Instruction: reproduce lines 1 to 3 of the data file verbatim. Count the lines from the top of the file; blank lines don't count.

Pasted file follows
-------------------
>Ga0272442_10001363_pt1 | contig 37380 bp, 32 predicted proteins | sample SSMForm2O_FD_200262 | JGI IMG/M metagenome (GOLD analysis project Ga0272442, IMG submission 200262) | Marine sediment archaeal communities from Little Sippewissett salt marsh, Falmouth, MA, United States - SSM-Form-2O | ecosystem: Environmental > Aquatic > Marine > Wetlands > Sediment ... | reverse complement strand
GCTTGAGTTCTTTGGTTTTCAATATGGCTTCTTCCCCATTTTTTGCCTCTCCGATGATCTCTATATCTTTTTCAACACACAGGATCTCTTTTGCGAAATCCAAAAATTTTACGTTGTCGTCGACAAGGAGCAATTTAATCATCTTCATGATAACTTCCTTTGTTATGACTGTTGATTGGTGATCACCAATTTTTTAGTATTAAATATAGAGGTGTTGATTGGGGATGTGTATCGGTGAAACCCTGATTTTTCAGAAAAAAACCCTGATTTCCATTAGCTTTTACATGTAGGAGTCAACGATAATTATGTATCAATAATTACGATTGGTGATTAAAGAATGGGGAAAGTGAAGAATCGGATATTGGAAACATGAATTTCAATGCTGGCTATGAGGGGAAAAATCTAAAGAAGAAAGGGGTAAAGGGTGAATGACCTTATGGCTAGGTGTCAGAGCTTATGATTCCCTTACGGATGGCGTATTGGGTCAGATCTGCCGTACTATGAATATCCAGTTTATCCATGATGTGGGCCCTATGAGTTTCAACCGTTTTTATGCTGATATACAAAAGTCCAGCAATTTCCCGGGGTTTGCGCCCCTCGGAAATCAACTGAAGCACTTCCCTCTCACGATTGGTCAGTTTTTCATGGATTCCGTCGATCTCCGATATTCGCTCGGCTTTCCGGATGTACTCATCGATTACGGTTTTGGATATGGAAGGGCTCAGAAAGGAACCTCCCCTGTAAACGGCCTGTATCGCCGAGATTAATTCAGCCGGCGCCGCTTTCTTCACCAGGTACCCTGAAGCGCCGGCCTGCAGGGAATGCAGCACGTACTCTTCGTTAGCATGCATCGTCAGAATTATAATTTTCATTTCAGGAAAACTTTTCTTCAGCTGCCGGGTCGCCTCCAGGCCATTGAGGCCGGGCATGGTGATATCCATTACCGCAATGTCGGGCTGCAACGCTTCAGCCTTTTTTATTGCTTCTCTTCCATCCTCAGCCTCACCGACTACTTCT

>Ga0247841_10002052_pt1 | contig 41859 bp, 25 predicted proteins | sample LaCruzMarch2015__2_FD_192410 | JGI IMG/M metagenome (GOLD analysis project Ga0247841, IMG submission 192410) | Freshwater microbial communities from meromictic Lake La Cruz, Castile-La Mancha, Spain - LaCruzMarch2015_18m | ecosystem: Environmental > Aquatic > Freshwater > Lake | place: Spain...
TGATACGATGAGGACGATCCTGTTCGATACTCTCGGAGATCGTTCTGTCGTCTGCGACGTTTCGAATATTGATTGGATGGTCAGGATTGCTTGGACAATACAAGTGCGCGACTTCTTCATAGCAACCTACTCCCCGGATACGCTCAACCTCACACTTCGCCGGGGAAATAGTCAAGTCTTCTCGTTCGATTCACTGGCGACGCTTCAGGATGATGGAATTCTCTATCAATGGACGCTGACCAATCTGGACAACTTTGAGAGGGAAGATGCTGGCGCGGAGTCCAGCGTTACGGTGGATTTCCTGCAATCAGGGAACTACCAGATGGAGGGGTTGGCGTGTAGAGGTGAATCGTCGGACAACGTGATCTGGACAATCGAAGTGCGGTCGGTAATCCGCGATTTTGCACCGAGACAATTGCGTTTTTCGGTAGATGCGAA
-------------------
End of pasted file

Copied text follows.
>Ga0272442_10001363_pt1 | contig 37380 bp, 32 predicted proteins | sample SSMForm2O_FD_200262 | JGI IMG/M metagenome (GOLD analysis project Ga0272442, IMG submission 200262) | Marine sediment archaeal communities from Little Sippewissett salt marsh, Falmouth, MA, United States - SSM-Form-2O | ecosystem: Environmental > Aquatic > Marine > Wetlands > Sediment ... | reverse complement strand
GCTTGAGTTCTTTGGTTTTCAATATGGCTTCTTCCCCATTTTTTGCCTCTCCGATGATCTCTATATCTTTTTCAACACACAGGATCTCTTTTGCGAAATCCAAAAATTTTACGTTGTCGTCGACAAGGAGCAATTTAATCATCTTCATGATAACTTCCTTTGTTATGACTGTTGATTGGTGATCACCAATTTTTTAGTATTAAATATAGAGGTGTTGATTGGGGATGTGTATCGGTGAAACCCTGATTTTTCAGAAAAAAACCCTGATTTCCATTAGCTTTTACATGTAGGAGTCAACGATAATTATGTATCAATAATTACGATTGGTGATTAAAGAATGGGGAAAGTGAAGAATCGGATATTGGAAACATGAATTTCAATGCTGGCTATGAGGGGAAAAATCTAAAGAAGAAAGGGGTAAAGGGTGAATGACCTTATGGCTAGGTGTCAGAGCTTATGATTCCCTTACGGATGGCGTATTGGGTCAGATCTGCCGTACTATGAATATCCAGTTTATCCATGATGTGGGCCCTATGAGTTTCAACCGTTTTTATGCTGATATACAAAAGTCCAGCAATTTCCCGGGGTTTGCGCCCCTCGGAAATCAACTGAAGCACTTCCCTCTCACGATTGGTCAGTTTTTCATGGATTCCGTCGATCTCCGATATTCGCTCGGCTTTCCGGATGTACTCATCGATTACGGTTTTGGATATGGAAGGGCTCAGAAAGGAACCTCCCCTGTAAACGGCCTGTATCGCCGAGATTAATTCAGCCGGCGCCGCTTTCTTCACCAGGTACCCTGAAGCGCCGGCCTGCAGGGAATGCAGCACGTACTCTTCGTTAGCATGCATCGTCAGAATTATAATTTTCATTTCAGGAAAACTTTTCTTCAGCTGCCGGGTCGCCTCCAGGCCATTGAGGCCGGGCATGGTGATATCCATTACCGCAATGTCGGGCTGCAACGCTTCAGCCTTTTTTATTGCTTCTCTTCCATCCTCAGCCTCACCGACTACTTCT

>Ga0247841_10002052_pt1 | contig 41859 bp, 25 predicted proteins | sample LaCruzMarch2015__2_FD_192410 | JGI IMG/M metagenome (GOLD analysis project Ga0247841, IMG submission 192410) | Freshwater microbial communities from meromictic Lake La Cruz, Castile-La Mancha, Spain - LaCruzMarch2015_18m | ecosystem: Environmental > Aquatic > Freshwater > Lake | place: Spain...